I was not particularly excited to see Amma Assante’s A United Kingdom – a true story of the heir to the throne of Botswana and his white wife. I figured if it had been as good as Loving, it would have been released in time for the Oscars. Instead, Assante has created the first great film of 2017, and one I hope Oscar voters remember a year from now.
David Oyelowo (Martin Luther King in Selma) plays Sir Seretse Khama, sent to London for his formal education, and to learn the ways of the “outside” world. Upon completion of his degree(s), Seretse is to return to his native land (then known as Bechuanaland) and take over the throne abandoned by his father upon his untimely death when Seretse was a three-year-old. During the intervening years, Seretse’s uncle Tshekedi (South African actor Vusi Kunene) has served as Bechuanaland’s regent – an interim king, if you will.
But before returning to his country he falls in love with a young British office worker named Ruth Williams (Rosamund Pike). Once made aware of Seretse’s future, Ruth surprises him by agreeing to join him in Africa. Knowing that their interracial relationship would be scorned, Seretse and Ruth are married in London prior to their return.
Independence from Great Britain
Predictably, both families and both governments (Great Britain’s and Bechuanaland’s) oppose the Khamas’ union. And it was at this point when I assumed I knew the rest of the story. I was wrong. Unlike Jeff Nichols’ Loving, the bulk of A United Kingdom does not concern the Khamas’ relationship. It is not a love story. It is a story of independence from British rule by a protectorate whose citizens were forced to pay taxes yet continued to live in abject poverty. The British government used the “illegal” union of a black African prince and a white British citizen as their excuse to control Bechuanaland on the verge of the discovery of precious minerals in that part of the world.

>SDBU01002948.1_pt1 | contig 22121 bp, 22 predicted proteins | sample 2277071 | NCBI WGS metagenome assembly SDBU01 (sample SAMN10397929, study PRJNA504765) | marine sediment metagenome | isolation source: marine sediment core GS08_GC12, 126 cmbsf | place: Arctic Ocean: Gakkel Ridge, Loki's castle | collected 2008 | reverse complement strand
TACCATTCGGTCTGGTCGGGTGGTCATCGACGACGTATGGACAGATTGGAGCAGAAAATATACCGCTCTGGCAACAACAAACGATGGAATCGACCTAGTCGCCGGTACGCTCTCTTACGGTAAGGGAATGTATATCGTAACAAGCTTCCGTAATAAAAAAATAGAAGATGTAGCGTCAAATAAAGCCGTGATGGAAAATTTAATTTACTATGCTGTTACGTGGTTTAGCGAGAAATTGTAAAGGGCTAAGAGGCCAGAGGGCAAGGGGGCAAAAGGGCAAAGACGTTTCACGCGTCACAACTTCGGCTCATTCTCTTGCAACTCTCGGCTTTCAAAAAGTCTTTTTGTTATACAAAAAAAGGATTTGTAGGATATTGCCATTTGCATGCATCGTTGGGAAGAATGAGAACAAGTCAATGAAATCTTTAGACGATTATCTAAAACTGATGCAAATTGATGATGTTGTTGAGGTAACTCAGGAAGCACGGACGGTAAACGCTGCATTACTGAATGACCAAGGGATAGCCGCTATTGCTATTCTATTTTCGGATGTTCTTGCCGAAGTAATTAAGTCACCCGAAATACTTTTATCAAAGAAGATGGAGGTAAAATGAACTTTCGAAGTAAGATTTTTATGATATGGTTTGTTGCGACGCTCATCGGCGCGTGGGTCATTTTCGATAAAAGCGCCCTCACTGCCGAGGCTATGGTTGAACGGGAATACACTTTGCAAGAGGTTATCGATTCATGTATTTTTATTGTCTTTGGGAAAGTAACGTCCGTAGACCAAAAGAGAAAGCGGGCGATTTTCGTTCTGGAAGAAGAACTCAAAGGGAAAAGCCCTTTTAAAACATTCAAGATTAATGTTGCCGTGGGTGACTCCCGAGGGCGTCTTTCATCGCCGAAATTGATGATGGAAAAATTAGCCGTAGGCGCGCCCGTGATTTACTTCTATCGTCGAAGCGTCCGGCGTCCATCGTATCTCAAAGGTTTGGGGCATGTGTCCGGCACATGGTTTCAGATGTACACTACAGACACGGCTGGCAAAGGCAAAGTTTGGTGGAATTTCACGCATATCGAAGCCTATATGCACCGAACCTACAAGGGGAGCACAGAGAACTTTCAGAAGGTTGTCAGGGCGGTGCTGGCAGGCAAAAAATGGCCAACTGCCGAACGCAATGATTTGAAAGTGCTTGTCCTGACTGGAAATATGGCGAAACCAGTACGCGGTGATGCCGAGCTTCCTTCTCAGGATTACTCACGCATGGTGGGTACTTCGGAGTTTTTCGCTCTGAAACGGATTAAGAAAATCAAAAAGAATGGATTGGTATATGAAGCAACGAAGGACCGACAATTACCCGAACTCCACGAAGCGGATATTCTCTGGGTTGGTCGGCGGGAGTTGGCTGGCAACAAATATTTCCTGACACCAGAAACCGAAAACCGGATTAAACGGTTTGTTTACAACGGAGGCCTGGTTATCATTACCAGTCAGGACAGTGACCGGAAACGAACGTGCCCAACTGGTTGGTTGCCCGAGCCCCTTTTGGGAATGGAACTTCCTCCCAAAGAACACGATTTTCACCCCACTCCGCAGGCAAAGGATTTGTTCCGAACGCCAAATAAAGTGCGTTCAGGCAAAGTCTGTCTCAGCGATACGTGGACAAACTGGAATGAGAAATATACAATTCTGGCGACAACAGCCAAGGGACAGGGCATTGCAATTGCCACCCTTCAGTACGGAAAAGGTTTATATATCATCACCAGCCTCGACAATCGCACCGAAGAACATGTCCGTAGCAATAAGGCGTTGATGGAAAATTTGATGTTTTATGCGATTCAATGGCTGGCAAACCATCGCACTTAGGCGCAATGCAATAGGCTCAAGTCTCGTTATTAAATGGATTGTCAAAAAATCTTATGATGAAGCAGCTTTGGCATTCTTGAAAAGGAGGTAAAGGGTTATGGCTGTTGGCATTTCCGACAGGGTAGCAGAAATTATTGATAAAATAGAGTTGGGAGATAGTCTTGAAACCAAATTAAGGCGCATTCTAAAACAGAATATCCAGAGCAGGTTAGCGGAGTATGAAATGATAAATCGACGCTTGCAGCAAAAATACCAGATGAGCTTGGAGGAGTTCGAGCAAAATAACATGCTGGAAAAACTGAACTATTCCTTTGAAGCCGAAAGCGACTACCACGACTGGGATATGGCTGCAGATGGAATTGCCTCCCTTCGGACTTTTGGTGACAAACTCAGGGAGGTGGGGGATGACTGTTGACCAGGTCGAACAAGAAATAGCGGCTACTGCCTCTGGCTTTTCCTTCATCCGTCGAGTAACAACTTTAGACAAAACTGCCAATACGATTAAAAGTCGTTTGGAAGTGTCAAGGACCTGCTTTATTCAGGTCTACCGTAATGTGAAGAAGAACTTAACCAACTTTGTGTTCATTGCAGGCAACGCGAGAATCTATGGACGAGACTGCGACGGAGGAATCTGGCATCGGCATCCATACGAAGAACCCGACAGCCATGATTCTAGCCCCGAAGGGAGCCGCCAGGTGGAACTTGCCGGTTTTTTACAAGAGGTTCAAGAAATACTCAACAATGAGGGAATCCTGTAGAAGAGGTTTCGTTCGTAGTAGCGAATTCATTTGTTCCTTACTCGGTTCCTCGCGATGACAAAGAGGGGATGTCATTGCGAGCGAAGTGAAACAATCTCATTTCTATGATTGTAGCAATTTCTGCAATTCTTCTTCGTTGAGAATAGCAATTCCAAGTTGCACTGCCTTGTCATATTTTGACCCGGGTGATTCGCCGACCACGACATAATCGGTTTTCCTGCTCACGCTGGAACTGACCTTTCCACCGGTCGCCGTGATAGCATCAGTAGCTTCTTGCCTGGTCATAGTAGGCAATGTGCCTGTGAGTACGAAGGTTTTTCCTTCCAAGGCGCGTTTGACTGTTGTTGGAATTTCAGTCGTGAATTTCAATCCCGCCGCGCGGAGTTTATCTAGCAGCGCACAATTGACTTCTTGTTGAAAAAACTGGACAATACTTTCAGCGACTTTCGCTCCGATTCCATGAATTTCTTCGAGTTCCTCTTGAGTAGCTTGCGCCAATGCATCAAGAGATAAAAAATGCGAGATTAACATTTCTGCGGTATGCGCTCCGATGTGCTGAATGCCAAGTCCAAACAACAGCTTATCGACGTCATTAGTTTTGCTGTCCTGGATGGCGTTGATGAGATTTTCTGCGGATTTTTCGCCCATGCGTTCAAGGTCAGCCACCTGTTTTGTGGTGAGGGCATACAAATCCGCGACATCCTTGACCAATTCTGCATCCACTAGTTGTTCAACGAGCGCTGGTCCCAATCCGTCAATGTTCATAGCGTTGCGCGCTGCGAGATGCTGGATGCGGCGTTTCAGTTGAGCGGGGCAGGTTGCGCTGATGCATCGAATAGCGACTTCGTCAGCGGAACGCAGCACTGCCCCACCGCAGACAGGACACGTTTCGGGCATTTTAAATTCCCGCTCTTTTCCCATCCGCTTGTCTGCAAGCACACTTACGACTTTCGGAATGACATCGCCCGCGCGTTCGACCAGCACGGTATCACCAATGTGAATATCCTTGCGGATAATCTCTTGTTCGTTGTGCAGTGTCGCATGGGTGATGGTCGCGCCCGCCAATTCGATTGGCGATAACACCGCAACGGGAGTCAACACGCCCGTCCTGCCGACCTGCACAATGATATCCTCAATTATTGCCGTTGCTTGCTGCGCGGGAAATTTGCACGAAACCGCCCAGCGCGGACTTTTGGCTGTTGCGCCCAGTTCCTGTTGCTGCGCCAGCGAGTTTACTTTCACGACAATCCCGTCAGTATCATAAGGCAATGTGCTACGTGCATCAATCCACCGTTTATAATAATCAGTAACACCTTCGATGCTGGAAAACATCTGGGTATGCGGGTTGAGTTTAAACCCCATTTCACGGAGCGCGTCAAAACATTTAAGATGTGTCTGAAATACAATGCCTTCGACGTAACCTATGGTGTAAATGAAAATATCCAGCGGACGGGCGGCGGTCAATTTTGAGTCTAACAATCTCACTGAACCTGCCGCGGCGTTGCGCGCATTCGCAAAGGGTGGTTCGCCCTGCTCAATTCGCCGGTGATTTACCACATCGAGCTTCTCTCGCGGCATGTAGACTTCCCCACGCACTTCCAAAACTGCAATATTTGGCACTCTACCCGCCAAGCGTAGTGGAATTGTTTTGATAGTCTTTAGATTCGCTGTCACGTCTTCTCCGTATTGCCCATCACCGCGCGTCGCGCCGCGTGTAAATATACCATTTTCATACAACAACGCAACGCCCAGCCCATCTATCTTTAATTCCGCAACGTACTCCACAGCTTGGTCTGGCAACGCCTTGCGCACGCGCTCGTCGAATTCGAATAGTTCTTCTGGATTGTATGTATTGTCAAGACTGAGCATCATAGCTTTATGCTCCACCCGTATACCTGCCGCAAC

Seretse is forced to live in exile in Great Britain (first without Ruth, then with), as the British wrest increasing control from the citizens. Seretse utilizes the media and his swelling support back home to claim his rightful power and call for democratic elections. His is no small task, and he responds admirably to a crisis situation.
Oyelowo’s African accent is every bit as perfected as Will Smith’s in Concussion, and for those who know Rosamund Pike only from 2015’s Gone Girl, she really is British. Her accent in A United Kingdom is actually hers. These two excel in these roles, particularly in the ways in which their characters curry favor with the locals who originally reject them because of the interracial amalgamation. Seretse uses his skills as an orator to turn attention away from his personal life and onto the saving of the nation. Ruth dresses like the local women, shops at the same stores, and helps them whenever she can – eventually becoming as popular amongst Bechuanaland’s women as her husband is among the men.
Jack Davenport (Pirates of the Caribbean) and Tom Felton (Harry Potter) are pure evil as British government representatives assigned to “manage” Bechuanaland – yet they play their roles with such genuinely British charm as to muffle the sting of many of their decisions affecting the Khanas. South African actress Terry Pheto is outstanding as Seretse’s noble sister, who breaks from the rest of her family early, to support Ruth and guide her engagement into African culture and society.
Occasionally manipulative screenplay
It’s a strong cast, and the script is good. Screenwriter Guy Hibbert occasionally overdoes the sentimentality – the music becomes prominent at predictably opportune times – manipulating our reactions a little too much, but the content of the material is solid, and it’s a story with which most of us are not familiar.
Not good time for release
After seeing it, I realize A United Kingdom might have become lost in the shuffle had it been released in time for Oscar consideration. It probably would have worked better had Fox Searchlight Films waited for a summer release – thereby making it perhaps the only “adult” film in a sea of superheroes. But in any event, A United Kingdom is a winner, and deserves to be seen.
Andy Ray’s reviews also appear on http://www.currentnightandday.com/
and he serves as a film historian for http://www.thefilmyap.com/